There are so many aches and pains during pregnancy, it’s sometimes hard to tell what’s what: Will it affect the baby? Is this just run-of-the-mill pain, or is it something serious? Am I in labor?! Almost all hip pain and back pain during pregnancy is simply a symptom of your changing body, not something that will stick around once the baby is out. (You might have hip and/or back pain then, too, but that will have more to do with the birth and/or carrying around an infant than pregnancy.) That said, there comes a point when enough is enough. “It is always important to check in with a doctor or midwife if you are experiencing intensified pain that stops you in your tracks and/or becomes worse or doesn’t let up,” says former dancer and veteran prenatal massage therapist, Ellen Giglio, who is based in New York City. “Typical pregnancy symptoms tend to come and go with the hormonal and structural changes, but severe pain or discomfort that doesn’t let up could be a red flag.”
Why do I have hip pain during pregnancy anyway?
You’re growing a baby! This is all, unfortunately, totally normal. In fact, about 60 percent of women report lumbopelvic pain (that is, low back and hip pain) during pregnancy, so you’re in good—though pained—company. The combination of surging hormones and growing a person inside you can be really challenging on the body, especially the lumbopelvic region, causing that dreaded hip pain during pregnancy. “The influx of pregnancy hormones naturally loosens soft tissue structures, especially ligaments and tendons,” explains Giglio. The connective tissue has to soften in order to make room for the baby to grow and then exit, but it also changes your own structural alignment—in other words, your bones and vertebrae need to shift around, which can be really uncomfortable. “This has a huge effect on the structural alignment, and can weaken the muscles,” Giglio says. There’s also the simple fact of gaining weight in a relatively short span of time. This alone can put a lot of pressure on your joints. Combining all of these factors results in hip pain in pregnancy, plus a few more aches and pains you likely hadn’t anticipated, like…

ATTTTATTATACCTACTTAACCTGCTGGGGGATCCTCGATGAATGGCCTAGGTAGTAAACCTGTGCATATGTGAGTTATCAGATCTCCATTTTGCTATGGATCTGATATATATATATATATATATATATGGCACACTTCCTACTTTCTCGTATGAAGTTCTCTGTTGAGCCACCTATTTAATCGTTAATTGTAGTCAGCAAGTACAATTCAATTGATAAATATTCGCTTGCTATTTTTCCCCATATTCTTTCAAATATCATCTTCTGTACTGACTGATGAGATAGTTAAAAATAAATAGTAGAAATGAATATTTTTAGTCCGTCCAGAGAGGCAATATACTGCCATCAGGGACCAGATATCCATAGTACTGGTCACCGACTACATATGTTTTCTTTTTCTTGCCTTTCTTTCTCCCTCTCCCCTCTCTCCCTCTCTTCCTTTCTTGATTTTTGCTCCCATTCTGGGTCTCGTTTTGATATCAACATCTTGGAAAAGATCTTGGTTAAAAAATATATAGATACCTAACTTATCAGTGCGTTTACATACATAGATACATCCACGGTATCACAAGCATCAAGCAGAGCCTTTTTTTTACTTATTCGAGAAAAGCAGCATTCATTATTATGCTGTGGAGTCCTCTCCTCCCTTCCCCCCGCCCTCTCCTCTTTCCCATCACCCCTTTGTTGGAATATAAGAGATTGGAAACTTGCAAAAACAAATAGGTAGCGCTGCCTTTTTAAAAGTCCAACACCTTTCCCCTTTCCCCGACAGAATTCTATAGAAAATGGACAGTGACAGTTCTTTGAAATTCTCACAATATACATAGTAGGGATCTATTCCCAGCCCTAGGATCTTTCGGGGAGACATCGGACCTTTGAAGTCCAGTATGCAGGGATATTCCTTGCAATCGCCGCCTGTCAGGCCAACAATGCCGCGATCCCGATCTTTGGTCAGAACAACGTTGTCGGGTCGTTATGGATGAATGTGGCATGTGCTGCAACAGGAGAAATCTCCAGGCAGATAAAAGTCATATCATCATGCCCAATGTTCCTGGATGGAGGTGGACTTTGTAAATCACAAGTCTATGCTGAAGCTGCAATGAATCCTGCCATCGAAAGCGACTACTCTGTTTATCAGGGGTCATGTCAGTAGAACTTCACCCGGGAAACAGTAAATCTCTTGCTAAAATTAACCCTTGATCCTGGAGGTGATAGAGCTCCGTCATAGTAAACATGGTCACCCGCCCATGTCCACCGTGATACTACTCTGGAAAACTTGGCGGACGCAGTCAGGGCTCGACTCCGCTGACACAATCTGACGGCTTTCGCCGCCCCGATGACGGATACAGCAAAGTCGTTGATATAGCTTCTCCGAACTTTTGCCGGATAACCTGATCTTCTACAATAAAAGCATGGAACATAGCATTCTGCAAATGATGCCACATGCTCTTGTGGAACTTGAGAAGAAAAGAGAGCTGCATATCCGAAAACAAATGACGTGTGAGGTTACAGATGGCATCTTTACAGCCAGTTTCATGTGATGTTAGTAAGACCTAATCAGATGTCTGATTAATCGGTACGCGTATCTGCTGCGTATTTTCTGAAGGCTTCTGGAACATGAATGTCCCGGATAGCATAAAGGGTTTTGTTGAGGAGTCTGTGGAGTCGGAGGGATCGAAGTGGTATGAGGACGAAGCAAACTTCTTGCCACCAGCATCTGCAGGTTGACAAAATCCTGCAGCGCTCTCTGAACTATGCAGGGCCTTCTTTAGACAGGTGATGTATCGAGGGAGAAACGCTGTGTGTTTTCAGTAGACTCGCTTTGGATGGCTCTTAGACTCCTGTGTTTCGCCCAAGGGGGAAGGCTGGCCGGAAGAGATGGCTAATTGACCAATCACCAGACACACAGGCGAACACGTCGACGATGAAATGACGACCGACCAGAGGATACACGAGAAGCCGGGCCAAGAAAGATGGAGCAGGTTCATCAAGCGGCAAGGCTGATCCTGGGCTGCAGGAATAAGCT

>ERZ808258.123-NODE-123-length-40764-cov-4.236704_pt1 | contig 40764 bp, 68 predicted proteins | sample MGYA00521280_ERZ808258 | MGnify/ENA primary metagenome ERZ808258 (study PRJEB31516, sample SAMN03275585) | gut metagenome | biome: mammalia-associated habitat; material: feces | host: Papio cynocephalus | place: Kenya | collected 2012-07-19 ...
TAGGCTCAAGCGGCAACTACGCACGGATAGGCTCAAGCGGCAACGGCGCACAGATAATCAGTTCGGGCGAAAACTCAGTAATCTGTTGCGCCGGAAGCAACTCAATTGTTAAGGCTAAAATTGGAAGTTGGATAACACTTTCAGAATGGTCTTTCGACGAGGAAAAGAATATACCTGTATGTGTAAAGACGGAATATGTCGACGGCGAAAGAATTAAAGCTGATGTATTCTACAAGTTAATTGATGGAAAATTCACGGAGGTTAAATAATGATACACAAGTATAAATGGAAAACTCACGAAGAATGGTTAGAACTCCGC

Round Ligament Pain: What are these sharp pains? Am I in labor?
Probably not, so don’t panic. Don’t confuse sharp, jabbing pains in your lower abdomen with normal hip pain: These are most likely round ligament pain. According to the Mayo Clinic, “The round ligaments are a pair of cord-like structures in the pelvis that help support the uterus by connecting the front of the uterus to the groin region.” As the baby grows in utero and the uterus expands, these ligaments also get stretched out and pulled on, causing some strain. The pain often occurs when the ligaments are in spasm or the nearby nerve feels irritated. “Pregnant women say they feel it when they are on their feet for too long, or when they are getting up from sitting, or when sneezing or coughing,” says Giglio. “Sometimes women feel it when they are exercising or making a sudden movement; others say they feel it any time of the day, mostly when they’re in motion, not typically while lying still.”
How can I alleviate round ligament pain?
Pay attention to when you are feeling round ligament pain the most, Giglio advises. Is it when you get up from sitting? When exercising? When sneezing? Figuring out when you tend to get the pain—becoming aware of the patterns—can help keep it from happening too often. Here is some concrete advice to avoid round ligament pain during pregnancy:
- Stand up slowly. Wait for the muscles and ligaments to settle into a standing position before moving or walking.
- Sit down or flex the hips just before sneezing or coughing.
- Use warm compresses and take warm baths.
- Prioritize strength and flexibility. Keeping your core strong and both legs strong and flexible can help to ease the pain.
- Get a massage.
- Tylenol might help, but always consult your doctor before taking any medication.
Here’s the thing with round ligament pain, though: As long as the baby keeps growing, those sharp pains are likely to come and go as the stretching of the uterus, surrounding muscles, tendons, and the round ligament continue to stretch. If this pain becomes severe and does not let up, always get it checked for those rare cases of appendicitis or preterm labor.